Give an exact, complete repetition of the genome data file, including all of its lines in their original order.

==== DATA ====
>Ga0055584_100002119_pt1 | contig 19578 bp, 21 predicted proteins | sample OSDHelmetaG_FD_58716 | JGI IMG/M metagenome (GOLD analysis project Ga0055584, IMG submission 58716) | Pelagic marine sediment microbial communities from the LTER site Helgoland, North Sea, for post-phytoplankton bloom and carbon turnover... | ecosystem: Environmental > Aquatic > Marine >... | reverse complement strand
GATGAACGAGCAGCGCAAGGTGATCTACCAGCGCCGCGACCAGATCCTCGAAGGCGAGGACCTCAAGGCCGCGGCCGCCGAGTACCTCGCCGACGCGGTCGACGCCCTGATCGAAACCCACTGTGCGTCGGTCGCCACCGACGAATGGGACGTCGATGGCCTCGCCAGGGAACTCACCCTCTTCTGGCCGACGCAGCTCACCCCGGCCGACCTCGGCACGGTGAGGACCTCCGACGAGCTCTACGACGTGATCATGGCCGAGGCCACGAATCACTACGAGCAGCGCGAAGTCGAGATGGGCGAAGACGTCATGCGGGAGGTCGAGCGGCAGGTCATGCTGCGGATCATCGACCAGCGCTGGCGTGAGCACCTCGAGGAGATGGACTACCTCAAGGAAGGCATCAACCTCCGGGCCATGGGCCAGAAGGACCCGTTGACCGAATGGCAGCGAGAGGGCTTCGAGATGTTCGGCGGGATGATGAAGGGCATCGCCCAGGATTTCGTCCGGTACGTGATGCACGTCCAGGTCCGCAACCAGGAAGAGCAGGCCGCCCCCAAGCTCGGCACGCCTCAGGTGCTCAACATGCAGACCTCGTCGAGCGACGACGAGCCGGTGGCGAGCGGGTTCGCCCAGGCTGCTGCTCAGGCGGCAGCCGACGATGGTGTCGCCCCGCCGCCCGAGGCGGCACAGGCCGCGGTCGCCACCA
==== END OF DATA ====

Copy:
>Ga0055584_100002119_pt1 | contig 19578 bp, 21 predicted proteins | sample OSDHelmetaG_FD_58716 | JGI IMG/M metagenome (GOLD analysis project Ga0055584, IMG submission 58716) | Pelagic marine sediment microbial communities from the LTER site Helgoland, North Sea, for post-phytoplankton bloom and carbon turnover... | ecosystem: Environmental > Aquatic > Marine >... | reverse complement strand
GATGAACGAGCAGCGCAAGGTGATCTACCAGCGCCGCGACCAGATCCTCGAAGGCGAGGACCTCAAGGCCGCGGCCGCCGAGTACCTCGCCGACGCGGTCGACGCCCTGATCGAAACCCACTGTGCGTCGGTCGCCACCGACGAATGGGACGTCGATGGCCTCGCCAGGGAACTCACCCTCTTCTGGCCGACGCAGCTCACCCCGGCCGACCTCGGCACGGTGAGGACCTCCGACGAGCTCTACGACGTGATCATGGCCGAGGCCACGAATCACTACGAGCAGCGCGAAGTCGAGATGGGCGAAGACGTCATGCGGGAGGTCGAGCGGCAGGTCATGCTGCGGATCATCGACCAGCGCTGGCGTGAGCACCTCGAGGAGATGGACTACCTCAAGGAAGGCATCAACCTCCGGGCCATGGGCCAGAAGGACCCGTTGACCGAATGGCAGCGAGAGGGCTTCGAGATGTTCGGCGGGATGATGAAGGGCATCGCCCAGGATTTCGTCCGGTACGTGATGCACGTCCAGGTCCGCAACCAGGAAGAGCAGGCCGCCCCCAAGCTCGGCACGCCTCAGGTGCTCAACATGCAGACCTCGTCGAGCGACGACGAGCCGGTGGCGAGCGGGTTCGCCCAGGCTGCTGCTCAGGCGGCAGCCGACGATGGTGTCGCCCCGCCGCCCGAGGCGGCACAGGCCGCGGTCGCCACCA